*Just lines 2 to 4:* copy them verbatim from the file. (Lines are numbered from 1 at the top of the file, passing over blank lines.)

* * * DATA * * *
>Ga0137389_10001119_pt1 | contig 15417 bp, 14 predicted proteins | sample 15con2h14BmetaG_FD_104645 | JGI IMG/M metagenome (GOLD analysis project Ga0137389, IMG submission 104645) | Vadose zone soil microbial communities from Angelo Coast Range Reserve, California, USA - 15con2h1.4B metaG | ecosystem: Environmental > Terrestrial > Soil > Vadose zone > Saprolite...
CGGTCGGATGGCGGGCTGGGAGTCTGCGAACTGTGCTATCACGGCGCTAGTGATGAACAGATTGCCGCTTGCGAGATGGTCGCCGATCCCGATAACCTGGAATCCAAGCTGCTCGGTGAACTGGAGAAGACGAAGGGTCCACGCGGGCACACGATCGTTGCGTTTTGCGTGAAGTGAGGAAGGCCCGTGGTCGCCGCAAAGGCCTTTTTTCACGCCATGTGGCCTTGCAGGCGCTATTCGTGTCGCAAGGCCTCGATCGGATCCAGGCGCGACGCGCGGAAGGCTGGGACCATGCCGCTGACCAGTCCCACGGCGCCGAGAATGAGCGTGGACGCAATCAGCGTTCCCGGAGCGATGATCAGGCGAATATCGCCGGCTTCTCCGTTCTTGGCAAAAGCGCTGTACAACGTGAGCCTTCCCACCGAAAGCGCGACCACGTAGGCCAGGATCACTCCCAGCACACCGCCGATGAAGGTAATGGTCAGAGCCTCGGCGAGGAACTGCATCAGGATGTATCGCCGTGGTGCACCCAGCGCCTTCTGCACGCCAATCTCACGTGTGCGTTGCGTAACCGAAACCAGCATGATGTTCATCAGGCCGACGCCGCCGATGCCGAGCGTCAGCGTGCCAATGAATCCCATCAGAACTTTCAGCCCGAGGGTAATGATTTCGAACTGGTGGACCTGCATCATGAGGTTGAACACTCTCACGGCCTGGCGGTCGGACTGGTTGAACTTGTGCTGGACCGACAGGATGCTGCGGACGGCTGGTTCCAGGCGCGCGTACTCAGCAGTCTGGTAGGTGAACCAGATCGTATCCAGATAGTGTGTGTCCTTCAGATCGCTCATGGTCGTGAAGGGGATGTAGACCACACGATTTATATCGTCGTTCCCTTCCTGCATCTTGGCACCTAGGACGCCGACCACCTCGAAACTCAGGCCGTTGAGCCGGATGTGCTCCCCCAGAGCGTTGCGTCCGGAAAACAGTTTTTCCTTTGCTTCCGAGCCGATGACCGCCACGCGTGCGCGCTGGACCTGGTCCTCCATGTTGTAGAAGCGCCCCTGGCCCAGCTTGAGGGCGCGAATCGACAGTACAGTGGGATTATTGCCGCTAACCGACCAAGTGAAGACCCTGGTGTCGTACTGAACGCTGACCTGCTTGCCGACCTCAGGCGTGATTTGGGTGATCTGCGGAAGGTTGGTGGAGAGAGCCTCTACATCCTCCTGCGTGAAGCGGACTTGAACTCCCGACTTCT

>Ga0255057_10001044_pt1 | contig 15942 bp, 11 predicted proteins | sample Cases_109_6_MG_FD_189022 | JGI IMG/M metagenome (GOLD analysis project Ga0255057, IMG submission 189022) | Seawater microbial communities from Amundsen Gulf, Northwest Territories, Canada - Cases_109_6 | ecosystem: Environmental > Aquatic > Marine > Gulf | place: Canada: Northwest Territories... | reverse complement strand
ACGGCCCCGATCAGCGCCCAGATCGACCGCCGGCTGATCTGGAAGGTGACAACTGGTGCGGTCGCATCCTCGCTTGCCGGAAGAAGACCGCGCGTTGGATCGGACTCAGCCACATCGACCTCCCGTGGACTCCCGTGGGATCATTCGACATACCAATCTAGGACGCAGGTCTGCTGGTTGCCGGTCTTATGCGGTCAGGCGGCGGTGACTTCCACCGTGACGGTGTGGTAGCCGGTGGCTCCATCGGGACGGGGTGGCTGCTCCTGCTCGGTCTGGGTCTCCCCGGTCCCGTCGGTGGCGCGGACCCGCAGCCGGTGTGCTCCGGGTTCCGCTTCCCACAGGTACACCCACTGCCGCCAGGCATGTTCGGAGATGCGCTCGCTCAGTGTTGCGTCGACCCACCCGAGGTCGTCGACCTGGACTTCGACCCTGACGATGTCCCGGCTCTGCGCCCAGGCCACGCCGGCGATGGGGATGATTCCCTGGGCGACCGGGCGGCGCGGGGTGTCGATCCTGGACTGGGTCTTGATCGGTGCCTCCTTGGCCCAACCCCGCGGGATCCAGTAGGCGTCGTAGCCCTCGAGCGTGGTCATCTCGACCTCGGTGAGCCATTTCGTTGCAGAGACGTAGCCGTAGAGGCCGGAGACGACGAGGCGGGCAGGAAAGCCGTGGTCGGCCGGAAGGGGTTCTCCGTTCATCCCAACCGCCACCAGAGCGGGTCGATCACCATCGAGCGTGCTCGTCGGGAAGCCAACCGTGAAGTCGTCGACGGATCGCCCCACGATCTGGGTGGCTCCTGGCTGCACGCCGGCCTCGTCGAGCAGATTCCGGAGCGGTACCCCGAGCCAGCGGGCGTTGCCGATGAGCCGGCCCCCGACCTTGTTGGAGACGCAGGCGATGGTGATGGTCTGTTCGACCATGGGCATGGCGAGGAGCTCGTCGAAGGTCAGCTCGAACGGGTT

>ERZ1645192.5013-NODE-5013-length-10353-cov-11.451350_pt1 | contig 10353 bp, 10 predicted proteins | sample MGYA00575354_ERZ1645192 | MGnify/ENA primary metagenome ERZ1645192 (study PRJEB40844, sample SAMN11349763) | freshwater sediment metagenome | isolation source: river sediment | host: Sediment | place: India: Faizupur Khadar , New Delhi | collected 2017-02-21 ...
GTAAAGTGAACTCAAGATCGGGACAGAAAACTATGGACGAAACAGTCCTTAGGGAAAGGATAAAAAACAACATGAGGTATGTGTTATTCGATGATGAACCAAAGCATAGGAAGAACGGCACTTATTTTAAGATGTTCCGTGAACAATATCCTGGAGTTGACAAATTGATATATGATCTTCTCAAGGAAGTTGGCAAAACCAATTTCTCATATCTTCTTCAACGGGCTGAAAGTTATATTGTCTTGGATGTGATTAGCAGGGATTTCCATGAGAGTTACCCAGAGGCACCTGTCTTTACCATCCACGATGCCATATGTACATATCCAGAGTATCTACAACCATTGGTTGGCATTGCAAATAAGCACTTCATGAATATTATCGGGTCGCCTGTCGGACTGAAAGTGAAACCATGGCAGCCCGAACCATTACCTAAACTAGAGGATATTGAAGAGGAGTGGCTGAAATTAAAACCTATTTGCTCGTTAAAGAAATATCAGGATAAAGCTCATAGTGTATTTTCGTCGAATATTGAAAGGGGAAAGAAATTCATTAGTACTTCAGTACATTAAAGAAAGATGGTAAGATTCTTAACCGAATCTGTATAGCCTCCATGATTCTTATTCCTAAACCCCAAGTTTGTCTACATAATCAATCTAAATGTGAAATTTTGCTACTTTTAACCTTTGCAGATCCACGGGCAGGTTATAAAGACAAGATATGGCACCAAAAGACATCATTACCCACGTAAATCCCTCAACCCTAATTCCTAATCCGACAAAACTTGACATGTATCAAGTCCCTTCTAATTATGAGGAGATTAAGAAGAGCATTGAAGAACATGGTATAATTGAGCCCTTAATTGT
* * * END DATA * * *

CGGTCGGATGGCGGGCTGGGAGTCTGCGAACTGTGCTATCACGGCGCTAGTGATGAACAGATTGCCGCTTGCGAGATGGTCGCCGATCCCGATAACCTGGAATCCAAGCTGCTCGGTGAACTGGAGAAGACGAAGGGTCCACGCGGGCACACGATCGTTGCGTTTTGCGTGAAGTGAGGAAGGCCCGTGGTCGCCGCAAAGGCCTTTTTTCACGCCATGTGGCCTTGCAGGCGCTATTCGTGTCGCAAGGCCTCGATCGGATCCAGGCGCGACGCGCGGAAGGCTGGGACCATGCCGCTGACCAGTCCCACGGCGCCGAGAATGAGCGTGGACGCAATCAGCGTTCCCGGAGCGATGATCAGGCGAATATCGCCGGCTTCTCCGTTCTTGGCAAAAGCGCTGTACAACGTGAGCCTTCCCACCGAAAGCGCGACCACGTAGGCCAGGATCACTCCCAGCACACCGCCGATGAAGGTAATGGTCAGAGCCTCGGCGAGGAACTGCATCAGGATGTATCGCCGTGGTGCACCCAGCGCCTTCTGCACGCCAATCTCACGTGTGCGTTGCGTAACCGAAACCAGCATGATGTTCATCAGGCCGACGCCGCCGATGCCGAGCGTCAGCGTGCCAATGAATCCCATCAGAACTTTCAGCCCGAGGGTAATGATTTCGAACTGGTGGACCTGCATCATGAGGTTGAACACTCTCACGGCCTGGCGGTCGGACTGGTTGAACTTGTGCTGGACCGACAGGATGCTGCGGACGGCTGGTTCCAGGCGCGCGTACTCAGCAGTCTGGTAGGTGAACCAGATCGTATCCAGATAGTGTGTGTCCTTCAGATCGCTCATGGTCGTGAAGGGGATGTAGACCACACGATTTATATCGTCGTTCCCTTCCTGCATCTTGGCACCTAGGACGCCGACCACCTCGAAACTCAGGCCGTTGAGCCGGATGTGCTCCCCCAGAGCGTTGCGTCCGGAAAACAGTTTTTCCTTTGCTTCCGAGCCGATGACCGCCACGCGTGCGCGCTGGACCTGGTCCTCCATGTTGTAGAAGCGCCCCTGGCCCAGCTTGAGGGCGCGAATCGACAGTACAGTGGGATTATTGCCGCTAACCGACCAAGTGAAGACCCTGGTGTCGTACTGAACGCTGACCTGCTTGCCGACCTCAGGCGTGATTTGGGTGATCTGCGGAAGGTTGGTGGAGAGAGCCTCTACATCCTCCTGCGTGAAGCGGACTTGAACTCCCGACTTCT

>Ga0255057_10001044_pt1 | contig 15942 bp, 11 predicted proteins | sample Cases_109_6_MG_FD_189022 | JGI IMG/M metagenome (GOLD analysis project Ga0255057, IMG submission 189022) | Seawater microbial communities from Amundsen Gulf, Northwest Territories, Canada - Cases_109_6 | ecosystem: Environmental > Aquatic > Marine > Gulf | place: Canada: Northwest Territories... | reverse complement strand
ACGGCCCCGATCAGCGCCCAGATCGACCGCCGGCTGATCTGGAAGGTGACAACTGGTGCGGTCGCATCCTCGCTTGCCGGAAGAAGACCGCGCGTTGGATCGGACTCAGCCACATCGACCTCCCGTGGACTCCCGTGGGATCATTCGACATACCAATCTAGGACGCAGGTCTGCTGGTTGCCGGTCTTATGCGGTCAGGCGGCGGTGACTTCCACCGTGACGGTGTGGTAGCCGGTGGCTCCATCGGGACGGGGTGGCTGCTCCTGCTCGGTCTGGGTCTCCCCGGTCCCGTCGGTGGCGCGGACCCGCAGCCGGTGTGCTCCGGGTTCCGCTTCCCACAGGTACACCCACTGCCGCCAGGCATGTTCGGAGATGCGCTCGCTCAGTGTTGCGTCGACCCACCCGAGGTCGTCGACCTGGACTTCGACCCTGACGATGTCCCGGCTCTGCGCCCAGGCCACGCCGGCGATGGGGATGATTCCCTGGGCGACCGGGCGGCGCGGGGTGTCGATCCTGGACTGGGTCTTGATCGGTGCCTCCTTGGCCCAACCCCGCGGGATCCAGTAGGCGTCGTAGCCCTCGAGCGTGGTCATCTCGACCTCGGTGAGCCATTTCGTTGCAGAGACGTAGCCGTAGAGGCCGGAGACGACGAGGCGGGCAGGAAAGCCGTGGTCGGCCGGAAGGGGTTCTCCGTTCATCCCAACCGCCACCAGAGCGGGTCGATCACCATCGAGCGTGCTCGTCGGGAAGCCAACCGTGAAGTCGTCGACGGATCGCCCCACGATCTGGGTGGCTCCTGGCTGCACGCCGGCCTCGTCGAGCAGATTCCGGAGCGGTACCCCGAGCCAGCGGGCGTTGCCGATGAGCCGGCCCCCGACCTTGTTGGAGACGCAGGCGATGGTGATGGTCTGTTCGACCATGGGCATGGCGAGGAGCTCGTCGAAGGTCAGCTCGAACGGGTT